The executives who have since left the organization told The St. Petersburg Times that they witnessed David Miscavige, chairman of the board that oversees the church, hit staff members dozens of times.
"It was random and whimsical. It could be the look on your face. Or not answering a question quickly. But it always was a punishment," said Mike Rinder, who oversaw the church's legal and media relations operations. Rinder said he was struck many times by Miscavige and that he also hit others before leaving in 2007.
In a response to the paper, the church denied the allegations, saying that the four former executives statements were "absolute and total lies," and the claims are an effort to tarnish Miscavige, who has led the church for more than two decades. A spokesman said Sunday the church provided documentation that the claims the four made were false.
Marty Rathbun, who served on the church's board and was a top lieutenant of Miscavige's, said he was often ordered by Miscavige to attack others.
Tom De Vocht, who for years oversaw the church's spiritual headquarters in Clearwater, estimated that during one three-year period, he saw Miscavige strike staffers as many as 100 times. He left in 2005.
De Vocht also participated, explaining to the newspaper how he rationalized his actions: "If I don't attack I'm going to be attacked. It's a survival instinct in a weird situation that no one should be in."
Amy Scobee, a manager in California who helped build the church's network of Celebrity Centres, said she witnessed numerous attacks before leaving in 2005 but was never hit herself or saw any other women attacked.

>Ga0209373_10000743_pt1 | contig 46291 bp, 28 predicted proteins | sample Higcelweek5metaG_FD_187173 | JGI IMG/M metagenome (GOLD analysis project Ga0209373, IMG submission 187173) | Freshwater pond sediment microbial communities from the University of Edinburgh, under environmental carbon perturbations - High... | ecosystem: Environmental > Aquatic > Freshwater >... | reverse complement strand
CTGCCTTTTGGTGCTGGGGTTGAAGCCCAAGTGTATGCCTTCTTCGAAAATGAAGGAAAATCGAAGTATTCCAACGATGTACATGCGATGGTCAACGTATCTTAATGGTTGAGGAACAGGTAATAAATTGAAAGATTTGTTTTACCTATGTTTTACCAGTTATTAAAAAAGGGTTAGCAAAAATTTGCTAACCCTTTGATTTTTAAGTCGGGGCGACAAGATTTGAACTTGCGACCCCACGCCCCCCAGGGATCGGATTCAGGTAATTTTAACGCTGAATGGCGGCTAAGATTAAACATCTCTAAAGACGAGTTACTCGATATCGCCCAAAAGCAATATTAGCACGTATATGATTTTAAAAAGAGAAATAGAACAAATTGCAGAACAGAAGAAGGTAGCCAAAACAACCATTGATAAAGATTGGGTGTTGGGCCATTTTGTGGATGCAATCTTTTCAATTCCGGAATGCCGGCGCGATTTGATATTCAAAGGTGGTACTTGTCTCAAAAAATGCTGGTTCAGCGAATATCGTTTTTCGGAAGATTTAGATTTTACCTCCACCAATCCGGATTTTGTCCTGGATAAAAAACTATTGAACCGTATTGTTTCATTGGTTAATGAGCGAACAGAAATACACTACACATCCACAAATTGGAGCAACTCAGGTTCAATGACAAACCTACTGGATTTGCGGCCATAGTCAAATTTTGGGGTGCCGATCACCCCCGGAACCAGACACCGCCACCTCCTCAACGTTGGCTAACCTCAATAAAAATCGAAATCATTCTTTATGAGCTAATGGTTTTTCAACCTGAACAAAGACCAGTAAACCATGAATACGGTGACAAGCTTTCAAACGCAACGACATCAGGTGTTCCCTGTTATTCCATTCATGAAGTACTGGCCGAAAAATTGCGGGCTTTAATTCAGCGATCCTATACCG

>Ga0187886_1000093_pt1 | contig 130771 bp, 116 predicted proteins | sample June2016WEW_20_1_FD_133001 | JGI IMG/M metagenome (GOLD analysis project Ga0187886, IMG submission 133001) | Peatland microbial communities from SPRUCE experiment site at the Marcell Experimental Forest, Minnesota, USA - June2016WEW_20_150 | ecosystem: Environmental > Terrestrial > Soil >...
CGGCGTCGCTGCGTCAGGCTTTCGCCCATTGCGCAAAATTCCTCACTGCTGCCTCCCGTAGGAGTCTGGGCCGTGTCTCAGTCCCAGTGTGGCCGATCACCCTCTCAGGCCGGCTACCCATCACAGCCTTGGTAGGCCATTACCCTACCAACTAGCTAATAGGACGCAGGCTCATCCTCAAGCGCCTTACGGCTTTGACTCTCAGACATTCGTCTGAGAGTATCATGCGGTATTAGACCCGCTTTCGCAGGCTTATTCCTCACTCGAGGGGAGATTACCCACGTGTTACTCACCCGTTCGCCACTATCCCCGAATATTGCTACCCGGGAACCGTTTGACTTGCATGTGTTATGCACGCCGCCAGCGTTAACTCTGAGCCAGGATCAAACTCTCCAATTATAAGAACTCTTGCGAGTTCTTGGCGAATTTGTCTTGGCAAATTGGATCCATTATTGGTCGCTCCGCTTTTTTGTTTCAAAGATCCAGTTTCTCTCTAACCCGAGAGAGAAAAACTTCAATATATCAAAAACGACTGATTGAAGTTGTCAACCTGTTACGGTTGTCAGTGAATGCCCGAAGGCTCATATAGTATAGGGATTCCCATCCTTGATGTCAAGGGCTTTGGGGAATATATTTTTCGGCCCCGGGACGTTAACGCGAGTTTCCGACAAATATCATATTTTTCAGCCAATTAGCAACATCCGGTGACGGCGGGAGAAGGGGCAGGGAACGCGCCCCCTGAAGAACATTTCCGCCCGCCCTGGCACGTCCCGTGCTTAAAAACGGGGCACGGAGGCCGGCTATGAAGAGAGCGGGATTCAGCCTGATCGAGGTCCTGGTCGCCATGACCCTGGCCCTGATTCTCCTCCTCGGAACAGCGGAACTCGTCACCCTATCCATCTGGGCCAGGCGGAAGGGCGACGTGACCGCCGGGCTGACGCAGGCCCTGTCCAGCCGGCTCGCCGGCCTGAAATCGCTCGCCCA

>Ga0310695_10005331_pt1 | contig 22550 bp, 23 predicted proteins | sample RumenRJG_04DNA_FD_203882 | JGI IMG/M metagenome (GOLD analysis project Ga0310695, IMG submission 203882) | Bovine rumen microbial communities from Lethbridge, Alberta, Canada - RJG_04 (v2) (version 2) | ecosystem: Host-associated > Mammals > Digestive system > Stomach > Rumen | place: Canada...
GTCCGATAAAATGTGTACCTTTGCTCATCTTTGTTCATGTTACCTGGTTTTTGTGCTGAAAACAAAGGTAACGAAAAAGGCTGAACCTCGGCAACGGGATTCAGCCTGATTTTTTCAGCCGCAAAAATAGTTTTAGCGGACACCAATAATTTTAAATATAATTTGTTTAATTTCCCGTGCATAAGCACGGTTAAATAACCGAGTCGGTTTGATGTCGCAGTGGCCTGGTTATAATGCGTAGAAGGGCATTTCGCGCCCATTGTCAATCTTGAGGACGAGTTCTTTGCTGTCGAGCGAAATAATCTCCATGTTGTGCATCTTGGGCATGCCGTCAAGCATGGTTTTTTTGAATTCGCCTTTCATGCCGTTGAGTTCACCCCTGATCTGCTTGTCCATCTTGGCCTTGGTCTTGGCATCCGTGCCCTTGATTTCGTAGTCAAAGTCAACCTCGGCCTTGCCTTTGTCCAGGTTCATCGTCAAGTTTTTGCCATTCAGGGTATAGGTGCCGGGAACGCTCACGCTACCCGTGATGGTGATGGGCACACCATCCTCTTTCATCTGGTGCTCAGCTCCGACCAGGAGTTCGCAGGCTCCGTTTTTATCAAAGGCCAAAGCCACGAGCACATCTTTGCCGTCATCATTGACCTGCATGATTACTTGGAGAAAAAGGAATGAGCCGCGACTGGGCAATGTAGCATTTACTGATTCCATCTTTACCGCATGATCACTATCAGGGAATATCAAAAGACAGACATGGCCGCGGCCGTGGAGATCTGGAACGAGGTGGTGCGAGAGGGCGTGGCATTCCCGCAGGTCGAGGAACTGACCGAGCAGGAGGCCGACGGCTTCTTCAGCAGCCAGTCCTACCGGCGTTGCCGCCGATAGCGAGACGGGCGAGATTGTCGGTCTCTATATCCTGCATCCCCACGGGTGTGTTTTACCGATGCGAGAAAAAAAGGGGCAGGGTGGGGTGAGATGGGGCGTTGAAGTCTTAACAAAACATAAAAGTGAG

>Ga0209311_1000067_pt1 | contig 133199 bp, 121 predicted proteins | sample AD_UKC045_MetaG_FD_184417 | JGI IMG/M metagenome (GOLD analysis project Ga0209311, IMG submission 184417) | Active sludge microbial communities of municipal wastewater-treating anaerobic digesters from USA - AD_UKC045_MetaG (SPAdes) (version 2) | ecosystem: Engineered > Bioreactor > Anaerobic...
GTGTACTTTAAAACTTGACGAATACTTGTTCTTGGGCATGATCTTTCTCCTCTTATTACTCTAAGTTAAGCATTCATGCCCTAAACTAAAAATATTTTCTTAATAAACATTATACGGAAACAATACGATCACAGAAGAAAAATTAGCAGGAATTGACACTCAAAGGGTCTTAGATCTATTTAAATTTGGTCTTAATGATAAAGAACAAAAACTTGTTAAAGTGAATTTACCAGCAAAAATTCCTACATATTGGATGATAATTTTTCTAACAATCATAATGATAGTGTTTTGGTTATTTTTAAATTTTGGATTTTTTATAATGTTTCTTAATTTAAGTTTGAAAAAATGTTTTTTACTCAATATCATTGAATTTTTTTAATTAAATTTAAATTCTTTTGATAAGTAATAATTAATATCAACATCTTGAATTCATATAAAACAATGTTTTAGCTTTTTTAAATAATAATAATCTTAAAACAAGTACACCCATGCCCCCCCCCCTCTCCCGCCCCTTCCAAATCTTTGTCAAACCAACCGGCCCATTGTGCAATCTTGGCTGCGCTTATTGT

The former executives all expressed dismay at the violence, but the newspaper's story didn't detail the circumstances surrounding each one's departure.
Monique Yingling, a church spokeswoman, said they left because they had been removed from their posts and couldn't handle the demotions.
Church spokesman Tommy Davis told the newspaper that an internal investigation revealed that Rathbun - and not Miscavige - was responsible for dozens of attacks in the years before he left in 2004.
Davis told The Associated Press that the allegations about Miscavige were "absolutely, unquestionably false" and "sickening and outrageous." He said Miscavige is leading the church through unprecedented growth and is focusing on his parishioners, not the accusations.
The newspaper reported it met with church spokesmen and lawyers for 25 hours and that it began requesting to interview Miscavige on May 13 but was told his schedule would not permit it before a date in July.
"I am at a loss to comprehend how the St. Petersburg Times can publish a story about me and the religion I lead without accepting the offer to speak with me," Miscavige said in a letter to the newspaper e-mailed on Saturday.
Davis said Miscavige was busy with a massive project for a weeklong series that will be broadcast to Scientology churches all around the world.
Sunday's report was the first of a three-part series on the church.
The Los Angeles-based Church of Scientology, founded in 1954 by the late science fiction writer L. Ron Hubbard, teaches that technology can expand the mind and help solve problems. It claims 10 million members around the world, including celebrity devotees Tom Cruise and John Travolta.
Devotees converge on Clearwater, on Florida' west coast, for the highest levels of the church's training programs. By church tallies, around 12,000 Scientologists live and work in and around Clearwater.
Scientologists believe spiritual enlightenment is possible by ridding the mind and soul of the accumulated, unwanted effects of this lifetime and innumerable previous lifetimes through an intense counseling process called "auditing." Auditors use a device called an "e-meter," similar to a polygraph.
Parishioners pay hundreds and even thousands of dollars for the auditing services and progress through various levels of "Operating Thetan." Those seeking to achieve the highest "OT" levels visit Clearwater.